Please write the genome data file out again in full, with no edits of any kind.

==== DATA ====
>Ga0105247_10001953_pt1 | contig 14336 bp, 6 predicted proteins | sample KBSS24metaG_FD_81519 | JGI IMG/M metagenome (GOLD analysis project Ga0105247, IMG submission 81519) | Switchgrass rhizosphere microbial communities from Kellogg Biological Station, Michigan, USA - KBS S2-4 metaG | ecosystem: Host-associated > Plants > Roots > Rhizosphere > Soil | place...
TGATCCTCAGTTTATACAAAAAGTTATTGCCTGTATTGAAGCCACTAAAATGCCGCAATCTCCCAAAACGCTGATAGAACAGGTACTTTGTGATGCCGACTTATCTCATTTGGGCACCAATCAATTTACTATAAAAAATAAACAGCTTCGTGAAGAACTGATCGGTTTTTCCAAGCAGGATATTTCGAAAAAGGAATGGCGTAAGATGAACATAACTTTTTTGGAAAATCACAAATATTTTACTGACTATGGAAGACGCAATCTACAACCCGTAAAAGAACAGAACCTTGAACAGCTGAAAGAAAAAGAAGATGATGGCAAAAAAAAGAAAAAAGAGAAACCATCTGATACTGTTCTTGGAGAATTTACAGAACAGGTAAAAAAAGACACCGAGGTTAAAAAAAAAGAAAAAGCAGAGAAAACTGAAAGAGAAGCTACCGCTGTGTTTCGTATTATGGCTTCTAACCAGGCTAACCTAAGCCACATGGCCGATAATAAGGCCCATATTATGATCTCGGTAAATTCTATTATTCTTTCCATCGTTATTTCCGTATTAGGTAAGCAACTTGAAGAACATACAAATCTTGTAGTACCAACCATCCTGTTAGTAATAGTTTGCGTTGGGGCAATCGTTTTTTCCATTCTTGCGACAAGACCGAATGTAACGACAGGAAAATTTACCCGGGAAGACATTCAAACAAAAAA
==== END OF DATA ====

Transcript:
>Ga0105247_10001953_pt1 | contig 14336 bp, 6 predicted proteins | sample KBSS24metaG_FD_81519 | JGI IMG/M metagenome (GOLD analysis project Ga0105247, IMG submission 81519) | Switchgrass rhizosphere microbial communities from Kellogg Biological Station, Michigan, USA - KBS S2-4 metaG | ecosystem: Host-associated > Plants > Roots > Rhizosphere > Soil | place...
TGATCCTCAGTTTATACAAAAAGTTATTGCCTGTATTGAAGCCACTAAAATGCCGCAATCTCCCAAAACGCTGATAGAACAGGTACTTTGTGATGCCGACTTATCTCATTTGGGCACCAATCAATTTACTATAAAAAATAAACAGCTTCGTGAAGAACTGATCGGTTTTTCCAAGCAGGATATTTCGAAAAAGGAATGGCGTAAGATGAACATAACTTTTTTGGAAAATCACAAATATTTTACTGACTATGGAAGACGCAATCTACAACCCGTAAAAGAACAGAACCTTGAACAGCTGAAAGAAAAAGAAGATGATGGCAAAAAAAAGAAAAAAGAGAAACCATCTGATACTGTTCTTGGAGAATTTACAGAACAGGTAAAAAAAGACACCGAGGTTAAAAAAAAAGAAAAAGCAGAGAAAACTGAAAGAGAAGCTACCGCTGTGTTTCGTATTATGGCTTCTAACCAGGCTAACCTAAGCCACATGGCCGATAATAAGGCCCATATTATGATCTCGGTAAATTCTATTATTCTTTCCATCGTTATTTCCGTATTAGGTAAGCAACTTGAAGAACATACAAATCTTGTAGTACCAACCATCCTGTTAGTAATAGTTTGCGTTGGGGCAATCGTTTTTTCCATTCTTGCGACAAGACCGAATGTAACGACAGGAAAATTTACCCGGGAAGACATTCAAACAAAAAA